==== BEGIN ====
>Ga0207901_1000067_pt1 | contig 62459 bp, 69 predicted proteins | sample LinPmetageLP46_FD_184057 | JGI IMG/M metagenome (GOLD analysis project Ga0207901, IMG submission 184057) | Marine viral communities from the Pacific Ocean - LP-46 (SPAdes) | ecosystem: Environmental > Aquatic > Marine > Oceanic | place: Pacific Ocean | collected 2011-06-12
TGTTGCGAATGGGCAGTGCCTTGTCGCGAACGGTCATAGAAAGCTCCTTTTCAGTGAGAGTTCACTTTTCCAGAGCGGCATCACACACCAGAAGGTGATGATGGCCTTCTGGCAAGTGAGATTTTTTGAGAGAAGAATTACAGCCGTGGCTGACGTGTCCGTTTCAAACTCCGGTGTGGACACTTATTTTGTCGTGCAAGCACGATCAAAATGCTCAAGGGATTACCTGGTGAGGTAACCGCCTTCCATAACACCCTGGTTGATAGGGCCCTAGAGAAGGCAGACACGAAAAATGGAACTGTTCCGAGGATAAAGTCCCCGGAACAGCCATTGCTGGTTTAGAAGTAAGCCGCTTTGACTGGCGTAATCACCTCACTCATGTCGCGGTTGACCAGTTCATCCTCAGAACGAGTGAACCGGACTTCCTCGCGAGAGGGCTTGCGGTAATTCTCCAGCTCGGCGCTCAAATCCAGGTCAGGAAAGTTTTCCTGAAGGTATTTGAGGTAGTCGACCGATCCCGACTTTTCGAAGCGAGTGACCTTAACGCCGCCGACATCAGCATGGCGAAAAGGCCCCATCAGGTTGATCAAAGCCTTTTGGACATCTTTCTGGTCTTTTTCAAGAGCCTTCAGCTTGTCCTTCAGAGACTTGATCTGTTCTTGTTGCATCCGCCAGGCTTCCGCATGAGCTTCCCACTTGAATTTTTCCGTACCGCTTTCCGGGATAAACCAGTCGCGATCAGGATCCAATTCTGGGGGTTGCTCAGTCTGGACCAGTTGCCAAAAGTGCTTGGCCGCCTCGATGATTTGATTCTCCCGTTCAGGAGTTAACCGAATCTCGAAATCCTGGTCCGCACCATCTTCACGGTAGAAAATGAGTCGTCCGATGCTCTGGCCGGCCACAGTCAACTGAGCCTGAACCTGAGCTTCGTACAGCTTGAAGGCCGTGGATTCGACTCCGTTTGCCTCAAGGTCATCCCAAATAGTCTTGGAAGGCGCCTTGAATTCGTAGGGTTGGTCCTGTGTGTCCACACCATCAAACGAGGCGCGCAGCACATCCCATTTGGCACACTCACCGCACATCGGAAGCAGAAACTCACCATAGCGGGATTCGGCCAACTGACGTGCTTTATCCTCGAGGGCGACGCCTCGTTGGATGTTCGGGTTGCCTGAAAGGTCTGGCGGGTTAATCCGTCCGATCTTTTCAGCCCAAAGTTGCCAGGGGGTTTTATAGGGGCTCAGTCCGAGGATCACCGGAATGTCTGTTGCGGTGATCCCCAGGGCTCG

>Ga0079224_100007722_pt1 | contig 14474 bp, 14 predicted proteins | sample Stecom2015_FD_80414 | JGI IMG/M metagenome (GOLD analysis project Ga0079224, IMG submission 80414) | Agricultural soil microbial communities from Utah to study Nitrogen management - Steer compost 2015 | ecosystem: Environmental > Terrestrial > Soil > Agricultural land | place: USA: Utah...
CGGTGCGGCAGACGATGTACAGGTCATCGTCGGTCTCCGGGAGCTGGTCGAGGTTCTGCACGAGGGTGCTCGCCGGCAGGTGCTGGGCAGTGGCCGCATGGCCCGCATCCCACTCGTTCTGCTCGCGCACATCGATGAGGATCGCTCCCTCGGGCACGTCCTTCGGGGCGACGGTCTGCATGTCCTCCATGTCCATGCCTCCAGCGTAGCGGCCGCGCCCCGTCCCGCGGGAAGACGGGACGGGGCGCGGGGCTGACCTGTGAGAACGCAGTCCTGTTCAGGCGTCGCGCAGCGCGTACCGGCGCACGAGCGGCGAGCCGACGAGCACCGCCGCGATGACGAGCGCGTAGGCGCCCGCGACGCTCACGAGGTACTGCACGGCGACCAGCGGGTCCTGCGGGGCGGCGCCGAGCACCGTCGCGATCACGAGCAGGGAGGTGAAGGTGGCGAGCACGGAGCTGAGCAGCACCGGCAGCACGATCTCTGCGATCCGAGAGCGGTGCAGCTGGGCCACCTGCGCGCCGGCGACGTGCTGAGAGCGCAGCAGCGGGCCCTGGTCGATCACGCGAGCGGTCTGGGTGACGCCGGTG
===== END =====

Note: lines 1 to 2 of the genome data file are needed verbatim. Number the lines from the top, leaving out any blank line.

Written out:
>Ga0207901_1000067_pt1 | contig 62459 bp, 69 predicted proteins | sample LinPmetageLP46_FD_184057 | JGI IMG/M metagenome (GOLD analysis project Ga0207901, IMG submission 184057) | Marine viral communities from the Pacific Ocean - LP-46 (SPAdes) | ecosystem: Environmental > Aquatic > Marine > Oceanic | place: Pacific Ocean | collected 2011-06-12
TGTTGCGAATGGGCAGTGCCTTGTCGCGAACGGTCATAGAAAGCTCCTTTTCAGTGAGAGTTCACTTTTCCAGAGCGGCATCACACACCAGAAGGTGATGATGGCCTTCTGGCAAGTGAGATTTTTTGAGAGAAGAATTACAGCCGTGGCTGACGTGTCCGTTTCAAACTCCGGTGTGGACACTTATTTTGTCGTGCAAGCACGATCAAAATGCTCAAGGGATTACCTGGTGAGGTAACCGCCTTCCATAACACCCTGGTTGATAGGGCCCTAGAGAAGGCAGACACGAAAAATGGAACTGTTCCGAGGATAAAGTCCCCGGAACAGCCATTGCTGGTTTAGAAGTAAGCCGCTTTGACTGGCGTAATCACCTCACTCATGTCGCGGTTGACCAGTTCATCCTCAGAACGAGTGAACCGGACTTCCTCGCGAGAGGGCTTGCGGTAATTCTCCAGCTCGGCGCTCAAATCCAGGTCAGGAAAGTTTTCCTGAAGGTATTTGAGGTAGTCGACCGATCCCGACTTTTCGAAGCGAGTGACCTTAACGCCGCCGACATCAGCATGGCGAAAAGGCCCCATCAGGTTGATCAAAGCCTTTTGGACATCTTTCTGGTCTTTTTCAAGAGCCTTCAGCTTGTCCTTCAGAGACTTGATCTGTTCTTGTTGCATCCGCCAGGCTTCCGCATGAGCTTCCCACTTGAATTTTTCCGTACCGCTTTCCGGGATAAACCAGTCGCGATCAGGATCCAATTCTGGGGGTTGCTCAGTCTGGACCAGTTGCCAAAAGTGCTTGGCCGCCTCGATGATTTGATTCTCCCGTTCAGGAGTTAACCGAATCTCGAAATCCTGGTCCGCACCATCTTCACGGTAGAAAATGAGTCGTCCGATGCTCTGGCCGGCCACAGTCAACTGAGCCTGAACCTGAGCTTCGTACAGCTTGAAGGCCGTGGATTCGACTCCGTTTGCCTCAAGGTCATCCCAAATAGTCTTGGAAGGCGCCTTGAATTCGTAGGGTTGGTCCTGTGTGTCCACACCATCAAACGAGGCGCGCAGCACATCCCATTTGGCACACTCACCGCACATCGGAAGCAGAAACTCACCATAGCGGGATTCGGCCAACTGACGTGCTTTATCCTCGAGGGCGACGCCTCGTTGGATGTTCGGGTTGCCTGAAAGGTCTGGCGGGTTAATCCGTCCGATCTTTTCAGCCCAAAGTTGCCAGGGGGTTTTATAGGGGCTCAGTCCGAGGATCACCGGAATGTCTGTTGCGGTGATCCCCAGGGCTCG